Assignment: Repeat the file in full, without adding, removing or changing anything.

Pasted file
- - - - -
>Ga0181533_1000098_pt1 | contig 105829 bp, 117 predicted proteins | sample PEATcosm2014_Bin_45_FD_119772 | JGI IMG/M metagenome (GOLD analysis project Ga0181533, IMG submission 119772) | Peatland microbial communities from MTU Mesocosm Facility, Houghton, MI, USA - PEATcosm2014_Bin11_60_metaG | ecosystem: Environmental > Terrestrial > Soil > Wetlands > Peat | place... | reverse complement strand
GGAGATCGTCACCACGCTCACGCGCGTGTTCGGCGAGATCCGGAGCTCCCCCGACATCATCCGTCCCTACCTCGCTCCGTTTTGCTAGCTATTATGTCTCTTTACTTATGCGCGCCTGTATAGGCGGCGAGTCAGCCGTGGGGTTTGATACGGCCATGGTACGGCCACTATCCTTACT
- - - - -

>Ga0181533_1000098_pt1 | contig 105829 bp, 117 predicted proteins | sample PEATcosm2014_Bin_45_FD_119772 | JGI IMG/M metagenome (GOLD analysis project Ga0181533, IMG submission 119772) | Peatland microbial communities from MTU Mesocosm Facility, Houghton, MI, USA - PEATcosm2014_Bin11_60_metaG | ecosystem: Environmental > Terrestrial > Soil > Wetlands > Peat | place... | reverse complement strand
GGAGATCGTCACCACGCTCACGCGCGTGTTCGGCGAGATCCGGAGCTCCCCCGACATCATCCGTCCCTACCTCGCTCCGTTTTGCTAGCTATTATGTCTCTTTACTTATGCGCGCCTGTATAGGCGGCGAGTCAGCCGTGGGGTTTGATACGGCCATGGTACGGCCACTATCCTTACT